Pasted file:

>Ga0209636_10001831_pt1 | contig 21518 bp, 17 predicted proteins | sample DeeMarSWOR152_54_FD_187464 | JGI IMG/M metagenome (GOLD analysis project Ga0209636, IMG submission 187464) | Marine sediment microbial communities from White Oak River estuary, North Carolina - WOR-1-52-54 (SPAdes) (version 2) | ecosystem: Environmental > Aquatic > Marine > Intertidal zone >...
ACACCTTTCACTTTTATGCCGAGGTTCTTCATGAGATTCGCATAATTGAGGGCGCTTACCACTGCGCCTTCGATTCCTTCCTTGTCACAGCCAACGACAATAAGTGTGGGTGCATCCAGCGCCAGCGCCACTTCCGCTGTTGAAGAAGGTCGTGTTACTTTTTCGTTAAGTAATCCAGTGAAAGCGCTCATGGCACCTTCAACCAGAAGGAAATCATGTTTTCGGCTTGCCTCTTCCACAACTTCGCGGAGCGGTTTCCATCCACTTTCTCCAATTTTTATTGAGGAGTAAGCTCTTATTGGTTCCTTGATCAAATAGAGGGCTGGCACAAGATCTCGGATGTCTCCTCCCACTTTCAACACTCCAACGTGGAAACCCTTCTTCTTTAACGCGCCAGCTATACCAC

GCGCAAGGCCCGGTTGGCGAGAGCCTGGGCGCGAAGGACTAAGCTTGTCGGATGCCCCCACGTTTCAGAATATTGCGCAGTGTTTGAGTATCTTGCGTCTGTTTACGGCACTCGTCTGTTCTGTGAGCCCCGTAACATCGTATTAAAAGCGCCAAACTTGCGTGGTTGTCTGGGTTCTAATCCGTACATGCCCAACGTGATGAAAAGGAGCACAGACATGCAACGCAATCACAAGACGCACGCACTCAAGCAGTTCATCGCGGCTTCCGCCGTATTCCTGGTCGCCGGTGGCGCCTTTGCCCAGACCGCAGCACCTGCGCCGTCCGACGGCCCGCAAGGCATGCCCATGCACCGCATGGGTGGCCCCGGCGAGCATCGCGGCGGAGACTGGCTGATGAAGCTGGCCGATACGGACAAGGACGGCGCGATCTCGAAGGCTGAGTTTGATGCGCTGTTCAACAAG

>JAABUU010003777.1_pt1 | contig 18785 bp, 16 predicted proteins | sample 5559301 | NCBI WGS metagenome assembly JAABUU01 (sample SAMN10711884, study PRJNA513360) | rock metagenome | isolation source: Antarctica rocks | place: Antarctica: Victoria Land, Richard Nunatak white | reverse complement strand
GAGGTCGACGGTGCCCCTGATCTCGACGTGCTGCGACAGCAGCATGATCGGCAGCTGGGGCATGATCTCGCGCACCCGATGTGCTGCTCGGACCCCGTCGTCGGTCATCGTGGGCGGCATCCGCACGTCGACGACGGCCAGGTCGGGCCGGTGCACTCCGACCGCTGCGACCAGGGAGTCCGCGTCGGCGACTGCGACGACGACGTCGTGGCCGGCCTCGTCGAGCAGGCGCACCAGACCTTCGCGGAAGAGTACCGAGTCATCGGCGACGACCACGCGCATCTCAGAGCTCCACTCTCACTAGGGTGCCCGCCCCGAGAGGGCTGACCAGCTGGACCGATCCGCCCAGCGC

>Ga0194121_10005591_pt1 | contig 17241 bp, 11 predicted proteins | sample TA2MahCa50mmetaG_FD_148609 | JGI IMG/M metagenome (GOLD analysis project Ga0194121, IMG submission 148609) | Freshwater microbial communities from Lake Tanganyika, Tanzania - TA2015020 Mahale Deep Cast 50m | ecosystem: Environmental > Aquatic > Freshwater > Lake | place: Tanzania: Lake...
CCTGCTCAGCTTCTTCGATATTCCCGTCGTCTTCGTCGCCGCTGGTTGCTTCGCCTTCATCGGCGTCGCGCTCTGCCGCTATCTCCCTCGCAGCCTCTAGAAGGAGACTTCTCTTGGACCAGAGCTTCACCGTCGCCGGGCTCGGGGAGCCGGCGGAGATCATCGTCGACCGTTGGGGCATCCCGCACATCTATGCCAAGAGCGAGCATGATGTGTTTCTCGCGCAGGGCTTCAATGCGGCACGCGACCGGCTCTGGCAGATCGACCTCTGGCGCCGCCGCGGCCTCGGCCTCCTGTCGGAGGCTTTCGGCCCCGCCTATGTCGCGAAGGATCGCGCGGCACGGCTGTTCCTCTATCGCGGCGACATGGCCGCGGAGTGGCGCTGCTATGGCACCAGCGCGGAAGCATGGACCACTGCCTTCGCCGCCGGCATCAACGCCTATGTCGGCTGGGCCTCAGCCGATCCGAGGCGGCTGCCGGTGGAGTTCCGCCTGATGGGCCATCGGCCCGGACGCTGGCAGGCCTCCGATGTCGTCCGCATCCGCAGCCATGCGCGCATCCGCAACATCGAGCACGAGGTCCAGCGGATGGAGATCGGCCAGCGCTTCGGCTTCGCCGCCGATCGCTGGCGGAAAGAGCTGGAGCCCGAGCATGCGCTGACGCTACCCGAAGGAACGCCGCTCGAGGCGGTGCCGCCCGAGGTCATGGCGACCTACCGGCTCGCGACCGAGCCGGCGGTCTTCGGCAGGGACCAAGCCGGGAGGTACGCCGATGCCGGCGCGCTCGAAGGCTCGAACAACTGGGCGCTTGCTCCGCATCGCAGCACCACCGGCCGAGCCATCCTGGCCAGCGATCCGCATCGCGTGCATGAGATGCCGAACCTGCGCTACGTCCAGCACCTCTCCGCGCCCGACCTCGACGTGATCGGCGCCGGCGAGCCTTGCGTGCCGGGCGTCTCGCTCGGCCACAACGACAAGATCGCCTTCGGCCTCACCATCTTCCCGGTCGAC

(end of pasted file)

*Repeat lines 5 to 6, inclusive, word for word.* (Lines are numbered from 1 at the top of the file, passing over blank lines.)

GAGGTCGACGGTGCCCCTGATCTCGACGTGCTGCGACAGCAGCATGATCGGCAGCTGGGGCATGATCTCGCGCACCCGATGTGCTGCTCGGACCCCGTCGTCGGTCATCGTGGGCGGCATCCGCACGTCGACGACGGCCAGGTCGGGCCGGTGCACTCCGACCGCTGCGACCAGGGAGTCCGCGTCGGCGACTGCGACGACGACGTCGTGGCCGGCCTCGTCGAGCAGGCGCACCAGACCTTCGCGGAAGAGTACCGAGTCATCGGCGACGACCACGCGCATCTCAGAGCTCCACTCTCACTAGGGTGCCCGCCCCGAGAGGGCTGACCAGCTGGACCGATCCGCCCAGCGC

>Ga0194121_10005591_pt1 | contig 17241 bp, 11 predicted proteins | sample TA2MahCa50mmetaG_FD_148609 | JGI IMG/M metagenome (GOLD analysis project Ga0194121, IMG submission 148609) | Freshwater microbial communities from Lake Tanganyika, Tanzania - TA2015020 Mahale Deep Cast 50m | ecosystem: Environmental > Aquatic > Freshwater > Lake | place: Tanzania: Lake...